A new exhibit helps us understand why Ben Franklin is such a popular figure in U.S. history.
Before reading, ask students to tell what the word "great means to them. Explain that it is often said of someone that "She is a great person or "He is a great leader. But what does it take to be a great person or a great leader? What are the characteristics of a "great person? As students share their thoughts, write them on a sheet of chart paper or on the black/whiteboard.
Next, introduce these words that appear in the News Word Box on the students printable page: anniversary, convince, exhibit, propose, wealthy, and Declaration of Independence. Discuss the meanings of any of the words that might be unfamiliar to students. Then ask them to use one of those words to complete each of these sentences:
Read the News
Click for a printable version of this week's news story Ben Franklins 300th Birthday Bash.
More Facts to Share
You might share these additional facts with students after they have read this weeks news story.
You might follow-up that activity by asking some of these questions:
Think About the News
Revisit the Anticipation Guide at the top of this lesson; ask students to respond again to questions you asked before reading the news story. Then discuss the Think About the News question that appears on the students news page. You might use the think-pair-share strategy with students; they can use it to discuss the characteristics and qualities of a "great American and the people they think qualify to be called "great Americans.
Think some more. Benjamin Franklin liked to study things and work on inventions. What types of devices have you thought about inventing? Explain how one of your inventions would work.
For older students. When he was in his late twenties, Ben Franklin listed 13 virtues that he felt were an important guide for living. Have students arrange those 13 virtues from most to least important. Then you might have students use the think-pair-share strategy above to discuss and come to an agreement about the five most important virtues on the list.
Critical thinking. Ben Franklin is one of the most-often quoted people in American history. You can find a long list of Franklin quotes at The Quotable Franklin. Share some of those quotes with students. Ask students to interpret the quotes for you. Do they agree or disagree with the messages behind those quotes?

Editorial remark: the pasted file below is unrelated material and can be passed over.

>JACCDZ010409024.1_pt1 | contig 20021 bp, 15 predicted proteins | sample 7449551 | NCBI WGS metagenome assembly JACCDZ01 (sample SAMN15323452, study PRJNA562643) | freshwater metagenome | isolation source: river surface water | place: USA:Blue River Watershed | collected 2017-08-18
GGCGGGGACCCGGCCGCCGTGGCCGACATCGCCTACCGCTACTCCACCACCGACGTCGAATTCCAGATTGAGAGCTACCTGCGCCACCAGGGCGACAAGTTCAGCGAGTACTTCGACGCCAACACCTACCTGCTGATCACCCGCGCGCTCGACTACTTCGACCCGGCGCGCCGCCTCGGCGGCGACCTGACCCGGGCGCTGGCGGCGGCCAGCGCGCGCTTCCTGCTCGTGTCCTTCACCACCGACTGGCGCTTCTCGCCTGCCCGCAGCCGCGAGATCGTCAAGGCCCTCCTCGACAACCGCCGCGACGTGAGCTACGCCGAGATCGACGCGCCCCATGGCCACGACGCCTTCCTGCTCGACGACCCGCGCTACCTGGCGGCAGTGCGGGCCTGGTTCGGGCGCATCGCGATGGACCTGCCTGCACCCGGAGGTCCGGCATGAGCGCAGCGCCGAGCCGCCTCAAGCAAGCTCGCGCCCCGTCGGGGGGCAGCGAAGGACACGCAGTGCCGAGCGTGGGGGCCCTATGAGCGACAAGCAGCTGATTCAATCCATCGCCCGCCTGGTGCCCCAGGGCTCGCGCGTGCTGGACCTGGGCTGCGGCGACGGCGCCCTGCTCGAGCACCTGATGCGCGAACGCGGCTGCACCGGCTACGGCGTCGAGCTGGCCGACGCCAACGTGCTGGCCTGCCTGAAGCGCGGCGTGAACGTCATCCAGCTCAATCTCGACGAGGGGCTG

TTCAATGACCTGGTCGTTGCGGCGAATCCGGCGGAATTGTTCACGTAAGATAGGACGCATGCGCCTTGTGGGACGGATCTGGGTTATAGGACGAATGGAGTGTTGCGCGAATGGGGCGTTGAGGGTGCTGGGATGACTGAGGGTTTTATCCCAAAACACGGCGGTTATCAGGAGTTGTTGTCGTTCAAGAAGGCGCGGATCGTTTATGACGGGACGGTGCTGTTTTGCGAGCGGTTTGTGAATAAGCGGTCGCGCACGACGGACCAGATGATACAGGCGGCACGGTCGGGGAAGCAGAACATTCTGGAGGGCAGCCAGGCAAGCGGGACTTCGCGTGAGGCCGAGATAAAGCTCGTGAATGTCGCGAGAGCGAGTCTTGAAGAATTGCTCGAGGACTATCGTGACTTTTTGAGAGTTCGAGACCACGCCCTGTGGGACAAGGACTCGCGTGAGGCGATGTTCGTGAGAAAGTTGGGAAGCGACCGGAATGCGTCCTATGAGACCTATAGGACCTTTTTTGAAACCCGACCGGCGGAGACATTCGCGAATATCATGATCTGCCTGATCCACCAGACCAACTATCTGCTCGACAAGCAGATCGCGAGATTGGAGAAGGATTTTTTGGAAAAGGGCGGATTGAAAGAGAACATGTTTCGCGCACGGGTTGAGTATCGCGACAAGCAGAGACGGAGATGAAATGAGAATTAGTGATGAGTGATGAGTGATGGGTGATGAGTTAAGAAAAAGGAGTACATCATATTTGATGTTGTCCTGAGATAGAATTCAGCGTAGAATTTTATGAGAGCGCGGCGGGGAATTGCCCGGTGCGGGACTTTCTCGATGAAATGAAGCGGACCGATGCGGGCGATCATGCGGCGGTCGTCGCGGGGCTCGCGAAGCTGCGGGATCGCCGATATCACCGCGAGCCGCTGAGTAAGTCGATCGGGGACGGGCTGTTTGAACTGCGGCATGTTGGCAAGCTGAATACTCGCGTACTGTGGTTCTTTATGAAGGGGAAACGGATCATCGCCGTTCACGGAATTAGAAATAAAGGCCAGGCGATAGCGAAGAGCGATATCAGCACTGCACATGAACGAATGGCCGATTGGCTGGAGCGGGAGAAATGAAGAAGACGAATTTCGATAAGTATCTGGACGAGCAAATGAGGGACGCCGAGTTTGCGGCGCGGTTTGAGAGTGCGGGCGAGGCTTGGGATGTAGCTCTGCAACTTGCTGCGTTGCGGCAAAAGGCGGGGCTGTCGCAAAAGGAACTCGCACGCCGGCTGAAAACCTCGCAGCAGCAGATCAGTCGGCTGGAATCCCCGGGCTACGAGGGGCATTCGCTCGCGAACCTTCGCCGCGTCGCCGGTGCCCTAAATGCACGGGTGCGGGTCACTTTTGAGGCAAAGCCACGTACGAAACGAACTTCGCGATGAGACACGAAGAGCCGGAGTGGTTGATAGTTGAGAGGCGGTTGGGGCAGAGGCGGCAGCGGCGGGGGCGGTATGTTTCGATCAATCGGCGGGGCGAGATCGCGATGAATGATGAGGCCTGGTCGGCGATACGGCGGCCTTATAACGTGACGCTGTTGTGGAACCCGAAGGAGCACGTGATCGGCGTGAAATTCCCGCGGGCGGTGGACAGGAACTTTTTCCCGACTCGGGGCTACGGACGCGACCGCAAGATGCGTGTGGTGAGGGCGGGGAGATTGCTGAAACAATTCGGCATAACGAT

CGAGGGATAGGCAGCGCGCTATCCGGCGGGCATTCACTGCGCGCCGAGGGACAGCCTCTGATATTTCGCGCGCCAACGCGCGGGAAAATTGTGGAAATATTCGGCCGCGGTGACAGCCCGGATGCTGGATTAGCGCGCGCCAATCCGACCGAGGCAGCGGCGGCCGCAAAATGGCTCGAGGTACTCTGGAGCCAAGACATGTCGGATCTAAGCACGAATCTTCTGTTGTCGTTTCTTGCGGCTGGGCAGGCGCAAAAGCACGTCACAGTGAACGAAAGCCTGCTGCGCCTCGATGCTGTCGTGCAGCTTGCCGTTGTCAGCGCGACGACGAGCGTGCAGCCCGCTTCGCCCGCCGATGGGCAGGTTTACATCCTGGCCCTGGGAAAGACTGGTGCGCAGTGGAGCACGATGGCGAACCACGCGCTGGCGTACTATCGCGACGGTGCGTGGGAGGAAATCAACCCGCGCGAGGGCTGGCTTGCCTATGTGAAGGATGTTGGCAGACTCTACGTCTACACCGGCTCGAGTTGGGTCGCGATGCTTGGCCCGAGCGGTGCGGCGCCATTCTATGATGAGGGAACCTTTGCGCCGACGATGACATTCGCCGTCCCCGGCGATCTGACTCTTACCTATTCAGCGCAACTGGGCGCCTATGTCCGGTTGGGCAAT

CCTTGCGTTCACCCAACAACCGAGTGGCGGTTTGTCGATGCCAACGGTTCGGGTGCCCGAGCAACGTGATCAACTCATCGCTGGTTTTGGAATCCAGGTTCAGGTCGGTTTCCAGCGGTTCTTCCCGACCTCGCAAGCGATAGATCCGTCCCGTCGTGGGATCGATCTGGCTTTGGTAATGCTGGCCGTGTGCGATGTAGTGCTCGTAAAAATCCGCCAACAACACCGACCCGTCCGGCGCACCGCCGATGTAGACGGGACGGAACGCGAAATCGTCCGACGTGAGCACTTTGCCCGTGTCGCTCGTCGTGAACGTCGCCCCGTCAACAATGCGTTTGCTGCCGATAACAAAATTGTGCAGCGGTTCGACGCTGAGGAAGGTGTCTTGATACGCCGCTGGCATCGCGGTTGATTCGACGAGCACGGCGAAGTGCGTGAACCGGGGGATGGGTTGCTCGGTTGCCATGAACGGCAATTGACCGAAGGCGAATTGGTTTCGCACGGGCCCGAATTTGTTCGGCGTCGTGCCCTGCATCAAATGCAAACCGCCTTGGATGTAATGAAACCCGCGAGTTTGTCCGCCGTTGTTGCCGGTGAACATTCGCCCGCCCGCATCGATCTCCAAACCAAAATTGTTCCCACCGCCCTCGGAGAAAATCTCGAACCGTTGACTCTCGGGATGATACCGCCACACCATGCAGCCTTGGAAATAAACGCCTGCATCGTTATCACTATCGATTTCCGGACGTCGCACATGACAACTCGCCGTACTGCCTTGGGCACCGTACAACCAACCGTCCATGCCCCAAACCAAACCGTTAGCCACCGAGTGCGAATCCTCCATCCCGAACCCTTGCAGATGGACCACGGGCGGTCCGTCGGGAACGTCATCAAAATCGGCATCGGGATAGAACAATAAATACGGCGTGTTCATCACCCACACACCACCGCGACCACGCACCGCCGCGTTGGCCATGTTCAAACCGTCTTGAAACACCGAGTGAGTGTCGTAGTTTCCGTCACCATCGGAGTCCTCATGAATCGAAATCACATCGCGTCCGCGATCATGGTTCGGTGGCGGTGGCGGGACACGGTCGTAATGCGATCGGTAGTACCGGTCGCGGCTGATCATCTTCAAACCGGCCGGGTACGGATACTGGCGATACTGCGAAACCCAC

Civics and service-learning. Ben Franklin believed in civic duty -- in doing things to better the community, and the world, where he lived. Ask students to help you list some of the things Franklin did to better his world. In order to celebrate the anniversary of Ben Franklins birth, Starbucks Coffee and the Benjamin Franklin Tercentenary partnered to present a Ben Franklin Coffeehouse Challenge. That grassroots program was designed to encourage lively and informal discussions during which a diverse range of civic-minded individuals 21st century Ben Franklins -- could share their thoughts on particular local issues and, most importantly, generate potential solutions. Six of those proposals were awarded grants of $3,000 to carry them out. You can share with students some of the actual contest proposals. After sharing some of the ideas, arrange students into small groups and have them brainstorm proposals that would help make their community a better place to live.
Language arts. This epitaph activity from the Franklin Institute shares Ben Franklins desired tombstone epitaph and challenges students to write their own. It is one of many activities from the Institutes collection of Ben Franklin Enrichment Activities.
More cross-curriculum activities. The folks at the Benjamin Franklin Tercentenary have created these Ben Across the Curriculum Activities. Click one of the grade-level links at the top of the page to find activities appropriate for your classroom.
Use the Comprehension Check (above) as an assessment. Or have students work on their own (in their journals) or in their small groups to respond to the Think About the News question on the news story page or in the Comprehension Check section.
Lesson Plan SourceEducation World
National StandardsNational Standards
LANGUAGE ARTS: English
GRADES K - 12
NL-ENG.K-12.3 Evaluation Strategies
NL-ENG.K-12.4 Communication Skills
NL-ENG.K-12.6 Applying Knowledge
NL-ENG.K-12.7 Evaluating Data
NL-ENG.K-12.8 Developing Research Skills
NL-ENG.K-12.11 Participating in Society
NL-ENG.K-12.12 Applying Language Skills
SOCIAL SCIENCES: U.S. History
GRADES K - 4
NSS-USH.K-4.1 Living and Working together in Families and Communities, Now and Long Ago
NSS-USH.K-4.3 The History of the United States: Democratic Principles and Values and the People from Many Cultures Who Contributed to Its Cultural, Economic, and Political Heritage
GRADES 5 - 12
2: Colonization and Settlement (1585-1763)
NSS-USH.5-12.3 Era 3: Revolution and the New Nation (1754-1820s)
See recent news stories in Education Worlds News Story of the Week Archive.
Article by Ellen Delisio and Gary Hopkins
Copyright © 2006 Education World